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Washington Post Promotes Misinformation from the National Center for Science Education

Casey Luskin


Some reporters see themselves more as activists than deliverers of the news. In the past, we’ve written about inaccurate and partisan reporting by Washington Post education writer Valerie Strauss. She’s been doing this for a long time.

Back in 2004, John West documented how Strauss refused to accurately report that Discovery Institute opposes pushing ID into public schools. In 2013 we noted her false claims that academic freedom bills would authorize the teaching of “creationism.” She corrected the latter, but still wrongly described academic freedom laws in Louisiana and Tennessee as “anti-evolution.” The latest from Strauss is equally egregious.

Writing on Utah’s draft grade 6-8 science standards, Strauss reports, “Climate change is not under siege in Utah middle schools. Evolution is.” Actually neither climate change nor evolution is “under siege” in Utah. If you follow these sorts of things, it will come as little surprise that she got all her inaccurate talking points by uncritically reposting material from a pro-Darwin-only activist group, the National Center for Science Education (NCSE).

The truth is that the proposed Utah science standards do cover evolution, and leave no apparent room for critical analysis of the topic. Even though that’s exactly what the NCSE wants, apparently it wasn’t enough for them. Thus, Strauss reposts the following call to action from the NCSE’s Minda Berbeco complaining about the draft Utah standards:

First and foremost, they don’t mention evolution by name. Instead, they say “change in species over time.” That’s not just awkward, it’s inaccurate. Moreover, they don’t address natural selection, whereas the equivalent section of the Next Generation Science Standards (NGSS) does. And since the standards in Utah’s “Change of Species Over Time” strand otherwise match the NGSS standards, it’s hard to avoid the conclusion that natural selection was deliberately omitted.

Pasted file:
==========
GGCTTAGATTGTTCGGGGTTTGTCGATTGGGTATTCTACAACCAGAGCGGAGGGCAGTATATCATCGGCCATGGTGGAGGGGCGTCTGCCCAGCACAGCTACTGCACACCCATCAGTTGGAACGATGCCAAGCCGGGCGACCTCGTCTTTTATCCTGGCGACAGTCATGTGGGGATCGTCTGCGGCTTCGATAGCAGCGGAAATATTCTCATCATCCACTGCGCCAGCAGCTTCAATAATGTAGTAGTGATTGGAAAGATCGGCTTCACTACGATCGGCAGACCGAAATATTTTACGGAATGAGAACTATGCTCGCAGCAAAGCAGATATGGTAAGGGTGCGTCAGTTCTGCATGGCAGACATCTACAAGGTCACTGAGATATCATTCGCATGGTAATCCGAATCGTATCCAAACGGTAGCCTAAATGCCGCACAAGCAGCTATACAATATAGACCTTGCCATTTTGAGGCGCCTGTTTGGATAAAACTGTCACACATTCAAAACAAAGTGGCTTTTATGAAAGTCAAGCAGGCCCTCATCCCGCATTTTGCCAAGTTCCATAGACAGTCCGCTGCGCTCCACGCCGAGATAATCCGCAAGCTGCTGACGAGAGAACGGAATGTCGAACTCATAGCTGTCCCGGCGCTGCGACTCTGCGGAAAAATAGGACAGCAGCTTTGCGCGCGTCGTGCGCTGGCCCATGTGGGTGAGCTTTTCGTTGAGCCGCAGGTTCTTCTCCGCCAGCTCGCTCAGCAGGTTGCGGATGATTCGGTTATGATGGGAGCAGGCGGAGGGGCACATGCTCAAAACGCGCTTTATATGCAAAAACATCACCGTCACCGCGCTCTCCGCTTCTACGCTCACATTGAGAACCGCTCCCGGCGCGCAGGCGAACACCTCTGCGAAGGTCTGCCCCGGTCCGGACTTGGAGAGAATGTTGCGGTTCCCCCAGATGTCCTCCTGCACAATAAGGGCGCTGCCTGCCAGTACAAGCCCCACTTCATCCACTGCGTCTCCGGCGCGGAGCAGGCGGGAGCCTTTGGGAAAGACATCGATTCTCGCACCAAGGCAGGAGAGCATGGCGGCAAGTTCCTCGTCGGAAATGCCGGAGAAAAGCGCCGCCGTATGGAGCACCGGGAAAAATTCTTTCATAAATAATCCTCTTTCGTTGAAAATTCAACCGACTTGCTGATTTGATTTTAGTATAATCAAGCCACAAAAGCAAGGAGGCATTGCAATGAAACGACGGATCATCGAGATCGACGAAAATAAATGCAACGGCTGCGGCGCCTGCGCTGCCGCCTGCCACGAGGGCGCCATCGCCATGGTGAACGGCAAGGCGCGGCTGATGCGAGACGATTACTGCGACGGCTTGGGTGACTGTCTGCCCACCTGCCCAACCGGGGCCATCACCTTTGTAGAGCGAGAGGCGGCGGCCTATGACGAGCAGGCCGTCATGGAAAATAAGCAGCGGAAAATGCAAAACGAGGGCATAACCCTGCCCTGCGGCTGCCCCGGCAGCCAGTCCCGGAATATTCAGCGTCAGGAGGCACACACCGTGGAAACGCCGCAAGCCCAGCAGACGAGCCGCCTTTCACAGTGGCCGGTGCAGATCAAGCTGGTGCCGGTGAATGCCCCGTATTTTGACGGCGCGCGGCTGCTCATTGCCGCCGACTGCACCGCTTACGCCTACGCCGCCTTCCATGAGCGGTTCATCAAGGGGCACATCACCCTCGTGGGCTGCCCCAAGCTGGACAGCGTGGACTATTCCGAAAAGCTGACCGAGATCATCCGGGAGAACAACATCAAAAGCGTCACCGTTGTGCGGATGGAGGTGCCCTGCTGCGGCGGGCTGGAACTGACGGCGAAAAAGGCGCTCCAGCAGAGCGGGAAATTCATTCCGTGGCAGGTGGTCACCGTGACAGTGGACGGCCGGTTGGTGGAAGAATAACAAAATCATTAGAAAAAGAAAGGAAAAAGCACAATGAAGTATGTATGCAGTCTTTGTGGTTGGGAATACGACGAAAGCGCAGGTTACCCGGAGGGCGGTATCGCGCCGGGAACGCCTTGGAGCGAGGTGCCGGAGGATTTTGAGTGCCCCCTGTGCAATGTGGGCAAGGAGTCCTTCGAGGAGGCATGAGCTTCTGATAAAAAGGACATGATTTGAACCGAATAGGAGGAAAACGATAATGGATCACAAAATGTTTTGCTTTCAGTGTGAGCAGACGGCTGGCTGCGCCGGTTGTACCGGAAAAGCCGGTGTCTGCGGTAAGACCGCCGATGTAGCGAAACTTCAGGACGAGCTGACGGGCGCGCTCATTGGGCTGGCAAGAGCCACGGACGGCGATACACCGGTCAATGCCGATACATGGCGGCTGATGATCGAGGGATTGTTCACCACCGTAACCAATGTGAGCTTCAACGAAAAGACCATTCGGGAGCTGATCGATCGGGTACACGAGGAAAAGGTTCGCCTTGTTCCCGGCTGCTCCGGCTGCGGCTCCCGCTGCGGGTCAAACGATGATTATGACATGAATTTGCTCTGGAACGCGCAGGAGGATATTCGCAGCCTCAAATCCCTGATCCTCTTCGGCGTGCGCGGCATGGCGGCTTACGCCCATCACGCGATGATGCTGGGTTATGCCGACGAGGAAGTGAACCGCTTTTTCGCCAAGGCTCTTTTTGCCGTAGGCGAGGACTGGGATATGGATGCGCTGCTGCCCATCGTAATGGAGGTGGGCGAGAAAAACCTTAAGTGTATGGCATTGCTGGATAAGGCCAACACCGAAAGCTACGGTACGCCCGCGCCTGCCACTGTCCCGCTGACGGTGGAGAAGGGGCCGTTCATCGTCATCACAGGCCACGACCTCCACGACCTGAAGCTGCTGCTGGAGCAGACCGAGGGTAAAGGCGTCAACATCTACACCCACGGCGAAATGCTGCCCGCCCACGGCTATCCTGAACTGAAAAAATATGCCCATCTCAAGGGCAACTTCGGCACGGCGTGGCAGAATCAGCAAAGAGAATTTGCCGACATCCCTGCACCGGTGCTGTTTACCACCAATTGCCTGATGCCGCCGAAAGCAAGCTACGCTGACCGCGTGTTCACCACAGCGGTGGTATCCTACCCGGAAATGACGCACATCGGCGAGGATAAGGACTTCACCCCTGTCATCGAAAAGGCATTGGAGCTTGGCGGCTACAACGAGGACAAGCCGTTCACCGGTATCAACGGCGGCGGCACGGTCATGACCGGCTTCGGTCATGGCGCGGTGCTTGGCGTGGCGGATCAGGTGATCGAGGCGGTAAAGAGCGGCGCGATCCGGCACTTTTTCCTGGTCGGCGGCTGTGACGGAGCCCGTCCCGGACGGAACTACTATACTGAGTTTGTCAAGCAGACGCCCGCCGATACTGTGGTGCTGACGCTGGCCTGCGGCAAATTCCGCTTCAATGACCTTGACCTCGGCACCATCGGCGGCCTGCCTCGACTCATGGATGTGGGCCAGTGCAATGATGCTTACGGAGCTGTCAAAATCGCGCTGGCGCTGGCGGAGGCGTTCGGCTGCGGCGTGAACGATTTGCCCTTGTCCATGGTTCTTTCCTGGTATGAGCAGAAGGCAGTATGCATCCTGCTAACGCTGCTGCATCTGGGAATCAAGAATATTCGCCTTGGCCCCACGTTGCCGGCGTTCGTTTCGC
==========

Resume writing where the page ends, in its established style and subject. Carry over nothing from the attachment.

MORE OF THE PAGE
It looks to me like the reporters have picked up the wrong story: it’s evolution, not climate change, that’s under siege in Utah.

There’s so much wrong with this from the NCSE, it’s hard to know where to start. First of all, the current draft Utah standards do mention evolution by name:

  • “Construct explanations that describe the pattern soft body structure similarities and differences between modern organisms and between ancient and modern organisms to infer possible evolutionary relationships.”
  • “Evidence for the evolutionary histories of life on Earth is provided in Earth itself through the fossil record and organism development.”

Oh pardon me, they use the term “evolutionary” not “evolution.” And in doing so, they also suggest the concept of common ancestry. (Bear in mind these standards are just for grades 6-8, and typically such concepts aren’t usually introduced in detail until high school.)

Second, while the NCSE is technically correct that the draft Utah 6-8 standards don’t use the specific term “natural selection,” they do an otherwise very good job of describing that very concept:

7.4 Strand: Reproduction and Inheritance
The great diversity of species on Earth is a result of genetic variation. Genetic traits are passed from parent to offspring. These traits affect the structure and behavior of organisms, which affect the organism’s ability to survive and reproduce. Mutations can cause changes in traits that may affect an organism. As technology has developed, humans have been able to change the inherited traits in organisms which may impact society.

7.4.1 Develop and use a model to explain the effect that different types of reproduction have on genetic variation, including asexual and sexual reproduction.

7.4.2 Obtain, evaluate, and communicate information about specific animal and plant adaptations and structures that affect the probability of successful reproduction. Examples of adaptations could include nest building to protect young from cold, herding of animals to protect young from predators, vocalization of animals and colorful plumage to attract mates for breeding, bright flowers attracting butterflies that transfer pollen, flower nectar and odors that attract insects that transfer pollen, and hard shells on nuts that squirrels bury.